Political reforms in Myanmar started in November 2010 followed by the release of the opposition leader, Aung San Suu Kyi, and ended by the coup d’état in February 2021. Business empire run by the military generals thanks to the fruitful benefits of democratic transition during the last decade will come to an end with the return of trade and diplomatic sanctions from the western countries – United States (US) and members of European Union (EU).  US and EU align with other major international partners quickly responded and imposed sanctions over the military’s takeover and subsequent repression in Myanmar. These measures targeted not only the conglomerates of the military generals  but also the individuals who have been appointed in the authority positions and supporting the military regime.

However, the generals and their cronies own the majority of economic power both in strategic sectors ranging from telecommunication to oil & gas and in non-strategic commodity sectors such as food and beverages, construction materials, and the list goes on. It is a tall order for the investors to do business by avoiding this lucrative network of the military across the country. After the coup, it raises the most puzzling issue to investors and corporate giants in this natural resource-rich country, “Should I stay or Should I go?”

Crimes against humanity

For most of the people in the country, war crimes and atrocities committed by the military are nothing new. For instances, in 1988, student activists led a political movement and tried to bring an end to the military regime of the general Ne Win. This movement sparked a fire and grew into a nationwide uprising in a very short period but the military used lethal force and slaughtered thousands of civilian protestors including medical doctors, religious figures, student leaders, etc. A few months later, the public had no better options than being silenced under barbaric torture and lawless killings of the regime.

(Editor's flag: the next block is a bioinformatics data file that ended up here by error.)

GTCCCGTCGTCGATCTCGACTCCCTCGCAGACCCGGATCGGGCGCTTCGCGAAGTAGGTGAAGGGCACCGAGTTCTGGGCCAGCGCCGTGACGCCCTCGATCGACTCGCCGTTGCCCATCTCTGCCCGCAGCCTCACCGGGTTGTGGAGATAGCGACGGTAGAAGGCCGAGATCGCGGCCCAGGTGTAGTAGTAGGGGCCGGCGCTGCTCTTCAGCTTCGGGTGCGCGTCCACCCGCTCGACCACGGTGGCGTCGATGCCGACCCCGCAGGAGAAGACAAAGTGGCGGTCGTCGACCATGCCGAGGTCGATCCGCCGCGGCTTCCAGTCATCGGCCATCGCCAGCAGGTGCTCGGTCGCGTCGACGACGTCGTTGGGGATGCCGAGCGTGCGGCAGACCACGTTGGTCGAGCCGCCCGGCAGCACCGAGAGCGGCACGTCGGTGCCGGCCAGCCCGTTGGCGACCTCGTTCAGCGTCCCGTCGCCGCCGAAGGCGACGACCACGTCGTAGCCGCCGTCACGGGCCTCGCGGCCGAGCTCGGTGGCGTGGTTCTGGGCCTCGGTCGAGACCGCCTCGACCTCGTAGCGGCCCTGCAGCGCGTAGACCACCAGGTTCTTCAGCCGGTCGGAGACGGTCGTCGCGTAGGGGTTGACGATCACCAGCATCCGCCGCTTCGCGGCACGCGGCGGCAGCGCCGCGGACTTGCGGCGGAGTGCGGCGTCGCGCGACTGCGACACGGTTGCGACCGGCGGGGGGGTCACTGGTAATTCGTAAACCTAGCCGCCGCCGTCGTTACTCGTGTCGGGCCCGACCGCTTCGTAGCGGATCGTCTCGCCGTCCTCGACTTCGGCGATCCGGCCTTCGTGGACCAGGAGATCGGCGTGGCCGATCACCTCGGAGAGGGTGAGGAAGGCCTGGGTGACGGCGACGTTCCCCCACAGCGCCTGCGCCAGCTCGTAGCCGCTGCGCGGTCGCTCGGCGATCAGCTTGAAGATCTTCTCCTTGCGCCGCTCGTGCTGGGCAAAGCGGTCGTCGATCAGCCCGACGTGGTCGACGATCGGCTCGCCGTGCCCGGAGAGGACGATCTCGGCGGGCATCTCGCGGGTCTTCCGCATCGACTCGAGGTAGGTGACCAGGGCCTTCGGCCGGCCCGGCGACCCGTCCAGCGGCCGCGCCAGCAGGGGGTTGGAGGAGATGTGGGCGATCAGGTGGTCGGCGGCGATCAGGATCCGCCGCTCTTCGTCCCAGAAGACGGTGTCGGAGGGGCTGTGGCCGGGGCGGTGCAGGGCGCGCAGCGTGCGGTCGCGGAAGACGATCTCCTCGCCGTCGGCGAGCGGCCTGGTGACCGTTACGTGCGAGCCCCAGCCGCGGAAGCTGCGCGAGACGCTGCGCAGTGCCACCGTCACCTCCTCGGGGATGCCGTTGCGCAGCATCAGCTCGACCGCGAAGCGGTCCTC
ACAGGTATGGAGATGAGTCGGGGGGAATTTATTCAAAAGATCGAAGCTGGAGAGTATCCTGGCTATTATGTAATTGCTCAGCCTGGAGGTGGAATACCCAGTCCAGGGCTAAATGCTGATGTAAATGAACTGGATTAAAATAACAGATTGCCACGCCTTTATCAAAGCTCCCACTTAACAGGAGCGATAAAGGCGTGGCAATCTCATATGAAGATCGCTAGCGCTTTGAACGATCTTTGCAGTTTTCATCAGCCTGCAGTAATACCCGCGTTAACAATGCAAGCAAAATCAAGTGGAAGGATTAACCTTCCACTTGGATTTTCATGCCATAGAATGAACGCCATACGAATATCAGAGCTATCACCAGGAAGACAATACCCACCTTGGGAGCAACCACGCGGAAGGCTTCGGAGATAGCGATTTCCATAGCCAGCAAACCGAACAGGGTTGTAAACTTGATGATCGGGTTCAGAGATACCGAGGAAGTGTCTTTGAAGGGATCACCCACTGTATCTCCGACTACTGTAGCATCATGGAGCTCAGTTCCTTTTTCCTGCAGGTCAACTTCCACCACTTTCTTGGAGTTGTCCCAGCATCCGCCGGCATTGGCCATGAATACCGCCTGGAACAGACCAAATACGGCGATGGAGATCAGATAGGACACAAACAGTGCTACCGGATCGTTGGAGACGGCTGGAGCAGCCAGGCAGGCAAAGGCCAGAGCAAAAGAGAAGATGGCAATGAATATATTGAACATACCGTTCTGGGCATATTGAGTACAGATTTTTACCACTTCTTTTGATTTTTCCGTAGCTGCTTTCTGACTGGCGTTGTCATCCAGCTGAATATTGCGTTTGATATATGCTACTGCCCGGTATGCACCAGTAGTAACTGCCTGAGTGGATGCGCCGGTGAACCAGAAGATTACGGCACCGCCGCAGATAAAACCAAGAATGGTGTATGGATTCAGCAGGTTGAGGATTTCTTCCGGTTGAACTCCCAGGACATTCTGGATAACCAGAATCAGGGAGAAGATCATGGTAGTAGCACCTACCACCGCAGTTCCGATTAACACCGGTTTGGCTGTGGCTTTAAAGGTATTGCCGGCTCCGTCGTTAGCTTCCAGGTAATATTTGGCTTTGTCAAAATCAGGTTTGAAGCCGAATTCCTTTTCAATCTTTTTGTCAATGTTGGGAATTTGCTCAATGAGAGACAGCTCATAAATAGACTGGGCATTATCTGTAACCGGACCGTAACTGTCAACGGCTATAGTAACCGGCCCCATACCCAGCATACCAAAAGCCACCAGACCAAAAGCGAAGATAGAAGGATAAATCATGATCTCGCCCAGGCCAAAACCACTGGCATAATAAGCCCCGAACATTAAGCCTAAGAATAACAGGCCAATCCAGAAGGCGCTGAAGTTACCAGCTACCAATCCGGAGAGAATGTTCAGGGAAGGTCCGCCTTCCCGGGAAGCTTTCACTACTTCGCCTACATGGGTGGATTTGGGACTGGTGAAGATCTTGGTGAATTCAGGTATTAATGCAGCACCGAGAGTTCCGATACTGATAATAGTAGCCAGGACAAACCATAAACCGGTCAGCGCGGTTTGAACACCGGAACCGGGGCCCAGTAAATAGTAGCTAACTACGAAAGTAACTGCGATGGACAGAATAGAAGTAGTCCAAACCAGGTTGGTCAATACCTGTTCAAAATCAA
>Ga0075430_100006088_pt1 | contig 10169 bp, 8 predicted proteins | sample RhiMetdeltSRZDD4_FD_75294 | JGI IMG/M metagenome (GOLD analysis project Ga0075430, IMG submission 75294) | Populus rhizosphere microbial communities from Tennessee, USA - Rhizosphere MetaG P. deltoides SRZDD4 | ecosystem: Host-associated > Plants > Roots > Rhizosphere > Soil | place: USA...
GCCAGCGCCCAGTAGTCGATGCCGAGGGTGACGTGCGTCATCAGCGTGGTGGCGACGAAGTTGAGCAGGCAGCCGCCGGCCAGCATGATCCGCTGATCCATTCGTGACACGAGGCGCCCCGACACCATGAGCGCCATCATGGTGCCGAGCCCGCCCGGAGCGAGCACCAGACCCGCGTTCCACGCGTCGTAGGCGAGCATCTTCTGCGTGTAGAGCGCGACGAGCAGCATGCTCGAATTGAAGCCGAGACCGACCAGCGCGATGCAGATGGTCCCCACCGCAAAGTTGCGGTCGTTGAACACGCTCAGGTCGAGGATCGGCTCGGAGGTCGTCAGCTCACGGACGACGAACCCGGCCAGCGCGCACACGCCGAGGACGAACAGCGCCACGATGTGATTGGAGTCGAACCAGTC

In 2007, there was another major protest called ‘Saffron Uprising’ against the military regime led by the Buddhist monks. It was actually the biggest pro-democracy movement since 1988 and the atmosphere of the demonstration was rather peaceful and non-violent before the military opened live ammunitions towards the crowd full of monks. Everything was in chaos for a couple of months but it ended as usual.

In 2017, the entire world witnessed one of the most tragic events in Myanmar – Again!. The reports published by the UN stated that hundreds of civilians were killed, dozens of villages were burnt down, and over 700,000 people including the majority of Rohingya were displaced to neighboring countries because of the atrocities committed by the military in the western border of the country. After four years passed, the repatriation process and the safety return of these refugees to their places of origin are yet unknown. Most importantly, there is no legal punishment for those who committed and there is no transitional justice for those who suffered in the aforementioned examples of brutalities.

The vicious circle repeated in 2021. With the economy in free fall and the deadliest virus at doorsteps, the people are still unbowed by the oppression of the junta and continue demanding the restoration of democracy and justice. To date, Assistant Association for Political Prisoner (AAPP) reported that due to practicing the rights to expression, 1178 civilians were killed and 7355 were arrested, charged or sentenced by the military junta. Unfortunately, the numbers are still increasing.

Call for economic disengagement

In 2019, the economic interests of the military were disclosed by the report of UN Fact-Finding Mission in which Myanmar Economic Corporation (MEC) and Myanmar Economic Holding Limited (MEHL) were described as the prominent entities controlled by the military profitable through the almost-monopoly market in real estate, insurance, health care, manufacturing, extractive industry and telecommunication. It also mentioned the list of foreign businesses in partnership with the military-linked activities which includes Adani (India), Kirin Holdings (Japan), Posco Steel (South Korea), Infosys (India) and Universal Apparel (Hong Kong).

Moreover, Justice for Myanmar, a non-profit watchdog organization, revealed the specific facts and figures on how the billions of revenues has been pouring into the pockets of the high-ranked officers in the military in 2021. Myanmar Oil & Gas Enterprise (MOGE), an another military-controlled authority body, is the key player handling the financial transactions, profit sharing, and contractual agreements with the international counterparts including Total (France), Chevron (US), PTTEP (Thailand), Petronas (Malaysia), and Posco (South Korea) in natural gas projects. It is also estimated that the military will enjoy 1.5 billion USD from these energy giants in 2022.